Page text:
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Eleo Pomare
Born: 1937
Occupation: choreographer, dancer, teacher
Before moving to Harlem at the age of ten, Eleo Pomare spent his childhood in Cartagena, Colombia, San Andres, and Panama. After receiving a diploma from the High School of Performing Arts in New York City, he continued his dance training with Louis Horst, Jose Limon, and Curtis James, and by 1958 was directing his first company. Through a John Hay Whitney Fellowship, Pomare spent two years (1962-1964) studying initially with Kurt Jones in West Germany and later with Expressionists in Holland. There he organized a second company that was well received in Holland, Sweden, Germany, and Norway.

By 1965, Pomare returned to the United States seeking an artistic connection to American culture. His company performed throughout the United States and later toured successfully in Asia, Africa, Canada, Spain, Australia, and the West Indies.

Pomare's distinctive style is characterized by unexpected shapes that twist, bend, fall, and lean in continuous organic movement. With a keen musical sense, he creates sculptures-in-motion that extend, expand, and slice through space. They can be lush and lyrical, or bold, driving, and direct. Some of his characteristic works include "Missa Luba" (1965), "Blues for the Jungle" (1966), and "Las Desenamoradas" (1967).

Pomare often creates dances based on visual and literary works or socio-political issues. In 1988, he was selected by the American Dance Festival to participate in a three-year project entitled "The Black Tradition in American Modern Dance" set up to showcase and preserve modern dance classics by African-American choreographers. He has produced dances for the Alvin Ailey American Dance Theater, the Dayton Contemporary Dance Company, The National Ballet of Holland, Balletinstituttet (Oslo, Norway), the Cleo Parker-Robinson Dance Company, the Australian Contemporary Dance Company, and the Ballet Palacio das Artes (Belo, Horizonte, Brazil).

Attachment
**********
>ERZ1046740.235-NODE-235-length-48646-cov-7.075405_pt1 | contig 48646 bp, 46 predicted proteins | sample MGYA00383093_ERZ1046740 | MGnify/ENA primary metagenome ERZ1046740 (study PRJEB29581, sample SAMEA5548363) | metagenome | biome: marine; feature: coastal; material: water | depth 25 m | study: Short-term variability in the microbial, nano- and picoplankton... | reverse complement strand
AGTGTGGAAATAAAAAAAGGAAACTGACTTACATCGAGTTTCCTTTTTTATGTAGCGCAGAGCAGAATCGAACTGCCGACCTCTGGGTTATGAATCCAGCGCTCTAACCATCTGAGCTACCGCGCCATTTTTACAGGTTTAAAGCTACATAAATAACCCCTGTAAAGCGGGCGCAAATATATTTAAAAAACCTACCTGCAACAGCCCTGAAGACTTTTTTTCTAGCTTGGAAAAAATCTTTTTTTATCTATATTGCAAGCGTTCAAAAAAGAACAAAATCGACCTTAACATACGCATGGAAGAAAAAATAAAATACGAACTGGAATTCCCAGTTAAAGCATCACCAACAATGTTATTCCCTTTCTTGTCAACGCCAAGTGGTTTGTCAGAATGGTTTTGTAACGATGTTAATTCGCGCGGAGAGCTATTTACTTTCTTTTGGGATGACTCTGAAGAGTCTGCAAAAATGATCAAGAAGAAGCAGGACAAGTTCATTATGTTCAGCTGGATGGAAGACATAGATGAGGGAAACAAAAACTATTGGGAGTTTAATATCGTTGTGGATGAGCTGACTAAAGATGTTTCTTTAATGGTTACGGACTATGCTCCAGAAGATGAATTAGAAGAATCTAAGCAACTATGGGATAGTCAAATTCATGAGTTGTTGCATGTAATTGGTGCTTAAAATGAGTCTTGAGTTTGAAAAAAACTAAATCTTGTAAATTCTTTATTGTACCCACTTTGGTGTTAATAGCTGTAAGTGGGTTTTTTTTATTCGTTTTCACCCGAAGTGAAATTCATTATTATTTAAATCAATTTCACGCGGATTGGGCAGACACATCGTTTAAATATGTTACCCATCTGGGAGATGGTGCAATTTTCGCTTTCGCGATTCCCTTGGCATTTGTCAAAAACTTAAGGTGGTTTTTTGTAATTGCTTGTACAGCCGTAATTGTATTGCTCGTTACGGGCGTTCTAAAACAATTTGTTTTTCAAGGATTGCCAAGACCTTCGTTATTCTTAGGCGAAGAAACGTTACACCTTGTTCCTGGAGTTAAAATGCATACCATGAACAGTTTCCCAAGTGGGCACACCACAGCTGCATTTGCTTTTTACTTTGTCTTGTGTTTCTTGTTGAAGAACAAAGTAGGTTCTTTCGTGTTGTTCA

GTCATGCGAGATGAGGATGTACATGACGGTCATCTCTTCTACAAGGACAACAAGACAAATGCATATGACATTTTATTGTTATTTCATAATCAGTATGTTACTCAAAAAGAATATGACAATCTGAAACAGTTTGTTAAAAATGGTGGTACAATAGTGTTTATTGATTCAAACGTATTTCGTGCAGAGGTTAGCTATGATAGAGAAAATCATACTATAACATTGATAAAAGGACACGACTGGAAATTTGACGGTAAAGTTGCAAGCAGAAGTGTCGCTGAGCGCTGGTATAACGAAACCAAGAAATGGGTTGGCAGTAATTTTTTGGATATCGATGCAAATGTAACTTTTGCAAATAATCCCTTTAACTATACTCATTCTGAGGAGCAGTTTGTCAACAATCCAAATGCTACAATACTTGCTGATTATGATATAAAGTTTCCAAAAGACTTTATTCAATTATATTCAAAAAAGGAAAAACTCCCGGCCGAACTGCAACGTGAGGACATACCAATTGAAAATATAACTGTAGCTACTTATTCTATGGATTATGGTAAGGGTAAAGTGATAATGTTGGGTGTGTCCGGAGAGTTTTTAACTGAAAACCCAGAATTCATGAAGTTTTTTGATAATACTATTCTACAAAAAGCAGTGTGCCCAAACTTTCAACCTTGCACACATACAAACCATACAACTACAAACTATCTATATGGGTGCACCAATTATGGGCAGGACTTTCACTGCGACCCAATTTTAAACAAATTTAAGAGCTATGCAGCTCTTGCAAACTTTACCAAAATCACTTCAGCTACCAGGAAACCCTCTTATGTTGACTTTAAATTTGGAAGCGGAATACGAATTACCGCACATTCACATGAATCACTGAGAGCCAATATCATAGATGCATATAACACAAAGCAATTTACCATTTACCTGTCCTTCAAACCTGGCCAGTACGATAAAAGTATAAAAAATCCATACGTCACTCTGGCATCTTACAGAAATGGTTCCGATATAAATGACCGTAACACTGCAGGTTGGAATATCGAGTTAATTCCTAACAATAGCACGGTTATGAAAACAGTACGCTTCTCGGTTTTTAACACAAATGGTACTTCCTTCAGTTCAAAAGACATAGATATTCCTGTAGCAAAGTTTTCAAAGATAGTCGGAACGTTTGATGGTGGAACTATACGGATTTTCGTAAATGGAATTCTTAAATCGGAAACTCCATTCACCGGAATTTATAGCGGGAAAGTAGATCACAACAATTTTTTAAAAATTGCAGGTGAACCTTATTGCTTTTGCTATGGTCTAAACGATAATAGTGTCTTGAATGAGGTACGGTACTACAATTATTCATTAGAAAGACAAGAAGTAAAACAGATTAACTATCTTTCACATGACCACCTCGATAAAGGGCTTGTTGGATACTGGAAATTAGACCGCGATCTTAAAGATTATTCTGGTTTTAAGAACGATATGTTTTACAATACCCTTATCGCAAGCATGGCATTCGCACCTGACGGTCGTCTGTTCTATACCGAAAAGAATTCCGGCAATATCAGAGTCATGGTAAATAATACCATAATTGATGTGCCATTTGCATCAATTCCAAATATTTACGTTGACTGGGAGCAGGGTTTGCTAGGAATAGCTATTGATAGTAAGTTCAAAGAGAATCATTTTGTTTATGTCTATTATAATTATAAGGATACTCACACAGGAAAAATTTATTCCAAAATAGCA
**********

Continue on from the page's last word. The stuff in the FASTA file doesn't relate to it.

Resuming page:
As a founder and the first artistic director of Dancemobile (1967), Pomare helped bring free professional dance concerts to the streets of New York City. For his outstanding contributions to modern dance, January 7, 1987 was declared Eleo Pomare Day by the Borough President of Manhattan. Pomare is the recipient of a Guggenheim Fellowship and several awards from the National Endowment of the Arts.

-- Jacqui Malone

Emery, Lynne Fauley. BLACK DANCE IN THE UNITED STATES FROM 1619-1970. California, 1972.
Estrada, Ric. "3 Leading Negro Artists and How They Feel About Dance in the Community." DANCE MAGAZINE (November 1968): 4560.
Golden, Bernette. "Eleo Pomare Dance Company." BLACK CREATION 4, 2 (Winter 1973): 1618.
Long, Richard A. THE BLACK TRADITION IN AMERICAN DANCE. New York, 1989.

Source Citation: "Eleo Pomare."ENCYCLOPEDIA OF AFRICAN-AMERICAN CULTURE AND HISTORY. 5 vols. Macmillan, 1996. Reprinted by permission of Gale Group.